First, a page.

progress, the many inventions, scientific applications, discoveries of
new sources of energy, are not due to the work of a single man, nor the
work of a few, not even the work of the present generation only. All
this progress is capital that has been increased and transmitted from
one generation to the next. It is a communal good that must not benefit
a few only. “The discoveries of human genius,” wrote Damien Jasmin,
“must benefit every man, and not only a few fortunate and rich
a capitalist invests some money in a company, if this company is
profitable, the capitalist gets a dividend, even though he does not work
personally in this company. Those who work in that company receive
wages, but the capitalist who invested money in it receives a dividend;
and if he also works himself in the company, he receives both a salary
and a dividend.
Social Credit says that progress — the great capital we have just
talked about above, which is a community capital that is more and more
productive — must bring in dividends to all, since all the members of
society are the co-owners of this progress. Those who do not work remain
just the same the co-owners of this communal capital, and are entitled
to a dividend. Those who work are also entitled to this dividend, and to
their wages as well.
is where the Social Crediters stand on the progress issue.
who persist in saying that one must be hired to be allowed to purchase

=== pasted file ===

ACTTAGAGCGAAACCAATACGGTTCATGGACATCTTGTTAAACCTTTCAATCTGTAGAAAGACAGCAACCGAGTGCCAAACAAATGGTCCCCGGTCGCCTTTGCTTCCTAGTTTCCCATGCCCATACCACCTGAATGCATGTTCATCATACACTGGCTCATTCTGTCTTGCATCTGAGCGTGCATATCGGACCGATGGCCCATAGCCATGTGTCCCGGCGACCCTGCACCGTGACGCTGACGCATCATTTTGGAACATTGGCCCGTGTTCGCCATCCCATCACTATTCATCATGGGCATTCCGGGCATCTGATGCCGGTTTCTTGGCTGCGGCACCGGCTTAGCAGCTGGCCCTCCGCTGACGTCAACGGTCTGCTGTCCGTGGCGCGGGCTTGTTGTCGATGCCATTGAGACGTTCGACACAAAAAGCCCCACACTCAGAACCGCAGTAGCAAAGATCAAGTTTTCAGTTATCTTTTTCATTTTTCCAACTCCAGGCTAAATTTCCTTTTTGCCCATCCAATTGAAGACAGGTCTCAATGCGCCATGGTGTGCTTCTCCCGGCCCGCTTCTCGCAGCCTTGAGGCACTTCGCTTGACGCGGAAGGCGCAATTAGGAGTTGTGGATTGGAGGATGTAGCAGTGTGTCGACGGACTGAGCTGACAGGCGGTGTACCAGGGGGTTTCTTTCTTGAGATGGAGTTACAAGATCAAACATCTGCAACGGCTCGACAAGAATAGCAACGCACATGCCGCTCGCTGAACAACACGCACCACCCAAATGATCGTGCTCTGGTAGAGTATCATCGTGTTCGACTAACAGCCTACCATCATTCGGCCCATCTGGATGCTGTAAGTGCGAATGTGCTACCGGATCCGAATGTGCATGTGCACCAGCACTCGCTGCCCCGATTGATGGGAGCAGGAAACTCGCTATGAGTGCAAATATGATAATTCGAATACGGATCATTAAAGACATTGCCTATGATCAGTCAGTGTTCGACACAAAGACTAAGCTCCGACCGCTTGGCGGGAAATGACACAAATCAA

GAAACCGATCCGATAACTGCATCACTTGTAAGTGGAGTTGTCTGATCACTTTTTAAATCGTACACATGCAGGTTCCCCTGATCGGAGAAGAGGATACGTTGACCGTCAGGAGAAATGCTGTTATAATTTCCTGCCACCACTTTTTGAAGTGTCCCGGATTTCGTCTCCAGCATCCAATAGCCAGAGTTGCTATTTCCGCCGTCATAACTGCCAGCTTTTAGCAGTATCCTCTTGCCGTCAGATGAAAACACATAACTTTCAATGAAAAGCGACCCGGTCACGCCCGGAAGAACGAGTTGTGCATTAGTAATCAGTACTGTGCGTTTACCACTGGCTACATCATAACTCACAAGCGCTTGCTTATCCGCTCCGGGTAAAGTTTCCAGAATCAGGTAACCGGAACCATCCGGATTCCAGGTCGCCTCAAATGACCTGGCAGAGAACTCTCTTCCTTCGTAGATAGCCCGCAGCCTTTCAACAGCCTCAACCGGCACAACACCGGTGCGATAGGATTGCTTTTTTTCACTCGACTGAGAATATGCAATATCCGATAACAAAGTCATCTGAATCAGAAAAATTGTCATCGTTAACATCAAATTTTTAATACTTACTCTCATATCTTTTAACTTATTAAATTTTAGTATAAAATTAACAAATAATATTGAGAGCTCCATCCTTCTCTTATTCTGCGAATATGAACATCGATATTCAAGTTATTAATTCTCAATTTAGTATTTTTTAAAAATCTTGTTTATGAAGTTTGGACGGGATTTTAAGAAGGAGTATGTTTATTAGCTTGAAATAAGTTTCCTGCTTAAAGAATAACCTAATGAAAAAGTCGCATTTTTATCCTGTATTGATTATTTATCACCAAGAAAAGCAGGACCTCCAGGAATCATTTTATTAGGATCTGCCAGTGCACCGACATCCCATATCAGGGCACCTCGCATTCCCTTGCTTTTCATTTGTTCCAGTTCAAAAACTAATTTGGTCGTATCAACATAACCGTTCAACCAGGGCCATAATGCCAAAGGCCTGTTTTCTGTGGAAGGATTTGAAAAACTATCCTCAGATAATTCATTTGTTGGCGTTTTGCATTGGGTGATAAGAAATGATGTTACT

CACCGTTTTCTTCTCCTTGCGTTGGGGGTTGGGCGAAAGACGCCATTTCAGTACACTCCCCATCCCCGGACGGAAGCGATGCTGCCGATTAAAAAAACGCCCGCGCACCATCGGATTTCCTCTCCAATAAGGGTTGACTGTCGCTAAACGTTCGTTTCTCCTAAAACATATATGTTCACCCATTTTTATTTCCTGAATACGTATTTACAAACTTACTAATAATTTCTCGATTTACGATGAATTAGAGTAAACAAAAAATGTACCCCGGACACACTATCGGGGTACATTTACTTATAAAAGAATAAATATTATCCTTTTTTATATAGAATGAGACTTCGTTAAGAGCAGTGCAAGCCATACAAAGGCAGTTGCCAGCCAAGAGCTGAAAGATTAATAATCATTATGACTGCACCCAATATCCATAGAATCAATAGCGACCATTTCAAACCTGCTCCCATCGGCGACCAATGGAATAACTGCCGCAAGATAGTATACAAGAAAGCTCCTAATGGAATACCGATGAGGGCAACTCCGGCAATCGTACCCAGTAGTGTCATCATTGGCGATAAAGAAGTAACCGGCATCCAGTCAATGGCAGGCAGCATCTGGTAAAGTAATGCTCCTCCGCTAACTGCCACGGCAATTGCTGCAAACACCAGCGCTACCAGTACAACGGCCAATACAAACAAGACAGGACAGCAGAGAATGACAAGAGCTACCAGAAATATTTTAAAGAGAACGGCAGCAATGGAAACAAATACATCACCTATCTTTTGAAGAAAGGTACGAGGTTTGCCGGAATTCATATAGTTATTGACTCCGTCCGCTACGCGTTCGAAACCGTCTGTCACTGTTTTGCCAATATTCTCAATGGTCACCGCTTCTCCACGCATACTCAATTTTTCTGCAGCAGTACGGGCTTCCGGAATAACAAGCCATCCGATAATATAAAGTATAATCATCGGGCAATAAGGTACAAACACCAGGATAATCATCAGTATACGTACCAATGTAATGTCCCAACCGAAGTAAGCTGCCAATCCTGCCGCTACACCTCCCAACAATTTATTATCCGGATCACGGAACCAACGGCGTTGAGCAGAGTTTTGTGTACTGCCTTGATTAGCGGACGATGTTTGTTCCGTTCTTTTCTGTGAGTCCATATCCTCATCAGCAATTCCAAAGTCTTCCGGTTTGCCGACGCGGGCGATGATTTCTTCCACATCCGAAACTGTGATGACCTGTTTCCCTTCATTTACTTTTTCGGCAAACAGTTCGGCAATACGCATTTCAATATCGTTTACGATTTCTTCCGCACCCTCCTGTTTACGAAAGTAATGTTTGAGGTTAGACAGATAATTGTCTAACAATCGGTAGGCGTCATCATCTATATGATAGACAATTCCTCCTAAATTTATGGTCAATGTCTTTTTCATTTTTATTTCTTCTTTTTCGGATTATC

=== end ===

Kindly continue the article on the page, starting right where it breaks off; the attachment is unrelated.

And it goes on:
goods, are obliged to create new jobs, whereas progress eliminates the
need for human labour. They go against progress! They try to create new
material needs to keep people employed, thus making progress lead to
materialism. Or else, they direct the economy towards war production,
and to war itself, which is the most efficient way to destroy production
and to keep people employed.
Social Crediters want to put progress at the service of man, and free
man, more and more, from material worries, thus allowing him to devote
himself to functions other than the sole economic function.
dividend to each and everyone, besides being an acknowledgement of the
right of all to an income issued from a productive communal capital, is
also the most direct method to guarantee to every human being at least a
share in the material goods, which are meant for all. This method is all
the more urgent since there is no other method proposed today to ensure
this right. In a world where at least two-thirds of the population have
no means of production of their own, they need a compensation so as not
to be reduced to choosing between total starvation and becoming the
slaves of those who concentrate more and more into their hands the
sources of wealth.